Jack Quaid as Hughie Campbell in The Boys
(Amazon Prime Video)

‘The Boys’ Showrunner Comments on Hughie’s Storyline Make It Even More Disturbing

The Boys season 4 episode 6, “Dirty Business,” included a dark and disturbing storyline for Hughie Campbell (Jack Quaid). Meanwhile, showrunner Eric Kripke’s comments on the story have only added to the disturbing nature of the whole thing.

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Given that Hughie’s whole story this season has been deeply tragic, viewers likely hoped he would catch a break in the newest episode. However, just hours after spreading his father’s ashes, Hughie dons Webweaver’s (Dan Mousseau) suit and pretends to be the supe to infiltrate a party hosted by Tek Knight (Derek Wilson).

It’s not even entirely clear why this poor plan is formulated, considering A-Train (Jessie T. Usher) was at the party and could’ve relayed information to M.M.’s (Laz Alonso) team, or the Boys could’ve snuck in and stayed out of sight as themselves instead of sending one of their members into a party as a supe others would recognize and interact with. Meanwhile, the team fails to pull Hughie out as soon as they realize the Seven are at the party and that Knight, a supe detective, wants Webweaver to be his sidekick.

So, with the team still back at the headquarters, Knight leads Webweaver/Hughie to his secret lair, which turns out to be a sex dungeon. In Gen V, it was established that Knight is a sex addict with numerous bizarre fetishes. As much as viewers hope that Hughie will escape before things get dark, that’s not the case.

What happens to Hughie and Tek Knight in The Boys?

When the Boys finally decide to pull Hughie out, it’s already too late. In order to prevent his cover being blown, he goes along with Knight’s demands and is forced to participate in several sexual acts. However, what’s strange is that The Boys is clearly trying to frame the disturbing sequence of events as funny. It starts with Hughie sitting on a chocolate cake without pants on, trying to shock viewers with the absurdity of the situation.

Meanwhile, even after it successfully makes viewers uncomfortable, the storyline just keeps going. Soon, Ashley Barrett (Colby Minifie) comes down to the sex dungeon to join Knight and also begins to force Hughie into sexual acts with her while berating him. He tries to make it stop, but it turns out he needs Webweaver’s “safe word,” which he does not know. Hence, he has no way to stop the assault, even though he’s clearly in distress. Afterward, Knight realizes that Webweaver is actually Hughie and prepares to torture and murder him.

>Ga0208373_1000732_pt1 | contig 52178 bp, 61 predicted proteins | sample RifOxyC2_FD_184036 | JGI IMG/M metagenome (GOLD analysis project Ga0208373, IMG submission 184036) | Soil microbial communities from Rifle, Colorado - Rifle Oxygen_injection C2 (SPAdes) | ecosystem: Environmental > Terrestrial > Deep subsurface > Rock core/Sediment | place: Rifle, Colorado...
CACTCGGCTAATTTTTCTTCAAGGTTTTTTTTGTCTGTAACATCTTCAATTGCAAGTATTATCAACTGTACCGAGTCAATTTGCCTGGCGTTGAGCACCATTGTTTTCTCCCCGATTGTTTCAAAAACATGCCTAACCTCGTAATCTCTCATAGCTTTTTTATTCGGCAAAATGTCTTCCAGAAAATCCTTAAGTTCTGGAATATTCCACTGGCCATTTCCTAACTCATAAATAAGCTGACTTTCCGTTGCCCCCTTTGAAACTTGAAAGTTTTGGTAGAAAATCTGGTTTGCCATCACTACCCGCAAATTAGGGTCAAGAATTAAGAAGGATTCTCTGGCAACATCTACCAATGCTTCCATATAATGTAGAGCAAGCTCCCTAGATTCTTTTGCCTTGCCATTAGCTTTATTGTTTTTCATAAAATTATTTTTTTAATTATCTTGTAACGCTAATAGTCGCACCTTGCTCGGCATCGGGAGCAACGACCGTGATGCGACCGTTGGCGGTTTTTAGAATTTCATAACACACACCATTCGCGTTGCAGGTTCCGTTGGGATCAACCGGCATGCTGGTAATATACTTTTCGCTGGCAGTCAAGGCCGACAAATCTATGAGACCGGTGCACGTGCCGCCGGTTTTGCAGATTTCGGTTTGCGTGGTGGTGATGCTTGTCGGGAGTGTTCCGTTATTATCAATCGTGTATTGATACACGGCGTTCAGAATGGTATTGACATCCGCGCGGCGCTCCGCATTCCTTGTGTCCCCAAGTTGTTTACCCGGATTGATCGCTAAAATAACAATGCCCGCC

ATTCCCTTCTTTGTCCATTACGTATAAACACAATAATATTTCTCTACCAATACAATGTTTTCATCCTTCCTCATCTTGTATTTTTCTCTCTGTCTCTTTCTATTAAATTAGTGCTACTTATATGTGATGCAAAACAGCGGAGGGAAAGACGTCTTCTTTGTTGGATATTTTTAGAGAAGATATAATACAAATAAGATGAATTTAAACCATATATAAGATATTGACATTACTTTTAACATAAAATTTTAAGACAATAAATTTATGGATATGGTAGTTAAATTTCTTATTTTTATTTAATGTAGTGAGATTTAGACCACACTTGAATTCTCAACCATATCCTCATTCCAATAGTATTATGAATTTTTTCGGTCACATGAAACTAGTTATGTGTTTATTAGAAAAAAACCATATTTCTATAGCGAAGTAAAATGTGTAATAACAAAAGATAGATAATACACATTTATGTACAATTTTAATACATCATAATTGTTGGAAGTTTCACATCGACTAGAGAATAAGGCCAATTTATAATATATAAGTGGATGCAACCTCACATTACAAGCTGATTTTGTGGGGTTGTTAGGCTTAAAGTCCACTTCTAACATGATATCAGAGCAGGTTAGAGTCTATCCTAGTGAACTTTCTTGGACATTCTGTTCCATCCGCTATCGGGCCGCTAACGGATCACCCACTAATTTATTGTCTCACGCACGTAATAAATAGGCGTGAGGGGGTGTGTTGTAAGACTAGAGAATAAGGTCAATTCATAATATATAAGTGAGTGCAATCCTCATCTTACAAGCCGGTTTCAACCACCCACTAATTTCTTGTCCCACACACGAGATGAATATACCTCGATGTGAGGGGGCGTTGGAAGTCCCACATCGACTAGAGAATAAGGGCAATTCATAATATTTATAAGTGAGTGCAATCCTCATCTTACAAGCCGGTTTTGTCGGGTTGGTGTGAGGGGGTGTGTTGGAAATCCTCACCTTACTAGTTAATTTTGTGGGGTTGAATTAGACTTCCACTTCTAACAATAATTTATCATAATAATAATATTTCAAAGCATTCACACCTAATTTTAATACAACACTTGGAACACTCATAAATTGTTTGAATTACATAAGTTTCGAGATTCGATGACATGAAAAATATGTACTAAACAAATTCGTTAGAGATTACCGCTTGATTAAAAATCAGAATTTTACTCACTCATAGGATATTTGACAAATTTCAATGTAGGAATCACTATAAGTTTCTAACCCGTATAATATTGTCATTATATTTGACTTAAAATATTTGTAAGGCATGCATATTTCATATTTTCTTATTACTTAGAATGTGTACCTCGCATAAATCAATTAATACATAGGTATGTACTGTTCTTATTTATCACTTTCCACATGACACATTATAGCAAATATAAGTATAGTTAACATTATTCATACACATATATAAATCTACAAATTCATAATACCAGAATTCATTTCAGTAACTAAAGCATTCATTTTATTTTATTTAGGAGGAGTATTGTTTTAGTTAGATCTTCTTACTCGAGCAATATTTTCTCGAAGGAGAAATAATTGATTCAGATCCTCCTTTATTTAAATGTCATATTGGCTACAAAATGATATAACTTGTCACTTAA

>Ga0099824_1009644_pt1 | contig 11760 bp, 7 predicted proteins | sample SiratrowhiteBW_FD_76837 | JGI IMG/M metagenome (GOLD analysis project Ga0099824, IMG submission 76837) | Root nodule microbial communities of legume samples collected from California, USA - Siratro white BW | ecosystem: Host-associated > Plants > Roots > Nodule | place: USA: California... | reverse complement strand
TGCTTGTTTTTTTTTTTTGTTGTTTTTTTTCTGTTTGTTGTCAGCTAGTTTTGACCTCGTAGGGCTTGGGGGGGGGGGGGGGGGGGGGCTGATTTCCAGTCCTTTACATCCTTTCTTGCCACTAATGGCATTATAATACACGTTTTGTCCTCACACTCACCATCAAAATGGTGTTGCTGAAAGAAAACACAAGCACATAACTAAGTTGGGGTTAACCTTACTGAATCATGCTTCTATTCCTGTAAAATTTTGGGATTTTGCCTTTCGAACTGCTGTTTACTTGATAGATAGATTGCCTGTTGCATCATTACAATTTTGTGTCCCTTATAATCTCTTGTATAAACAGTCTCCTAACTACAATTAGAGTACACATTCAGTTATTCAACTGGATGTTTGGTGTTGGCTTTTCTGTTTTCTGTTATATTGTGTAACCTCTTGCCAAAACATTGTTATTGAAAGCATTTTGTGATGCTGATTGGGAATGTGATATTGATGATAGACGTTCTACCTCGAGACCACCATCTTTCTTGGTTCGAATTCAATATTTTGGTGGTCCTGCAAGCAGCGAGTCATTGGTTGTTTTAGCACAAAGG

Finally, Starlight (Erin Moriarty) and Kimiko (Karen Fukuhara) arrive and save him. Bizarrely, they don’t even ask him what happened and whether he’s okay. None of them even apologize for putting him in that situation or seem to care about the awful things that happened to him. Only when he breaks down crying and says, “I’m not fine,” does Starlight finally show some empathy and try to comfort him.

Eric Kripke makes Hughie’s storyline even worse

Despite how disturbing The Boys’ Hughie and Knight storyline is, showrunner Eric Kripke somehow managed to make it even worse. In an interview with Variety, the interviewer questioned why the show went in that dark direction by deciding to have Hughie “sexually assaulted by his childhood hero after his dad just died.”

However, Kripke denied the disturbing nature of the scene. He stated, “Well, that’s a dark way to look at it! We view it as hilarious.” Kripke goes on to explain that it was part of Knight’s Batman parody and that the show was trying to be funny by giving him a sex cave instead of a Batcave, though he didn’t explain why it had to go so dark.

While the show certainly seemed to be trying to frame the whole situation as a joke, it’s still jarring to hear Kripke outright call the assault “hilarious.” He’s treating it as if it’s just any other wild The Boys scene utilized for laughs and shock. However, considering how infrequently male survivors of sexual assault are depicted on television, it’s horrific that Kripke actually thought this storyline should be used as a joke. There’s nothing funny about it, and it’s starting to make The Boys seem like one of those desperate “edgelord” comedians who make disturbing, ignorant, and offensive statements and then try to pass it off as a “joke.”

Given Kripke’s statement, it’s fairly safe to assume the show isn’t going to explore Hughie’s trauma in any meaningful manner, which means it never should’ve happened in the first place. It’s already bad enough when shows unintentionally mishandle an assault or abuse storyline. However, it’s wholly unforgivable when a show actually uses the storyline for laughs or shock factor in complete disregard for actual survivors.

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Rachel Ulatowski
Rachel Ulatowski is a Staff Writer for The Mary Sue, who frequently covers DC, Marvel, Star Wars, literature, and celebrity news. She has over three years of experience in the digital media and entertainment industry, and her works can also be found on Screen Rant, JustWatch, and Tell-Tale TV. She enjoys running, reading, snarking on YouTube personalities, and working on her future novel when she's not writing professionally. You can find more of her writing on Twitter at @RachelUlatowski.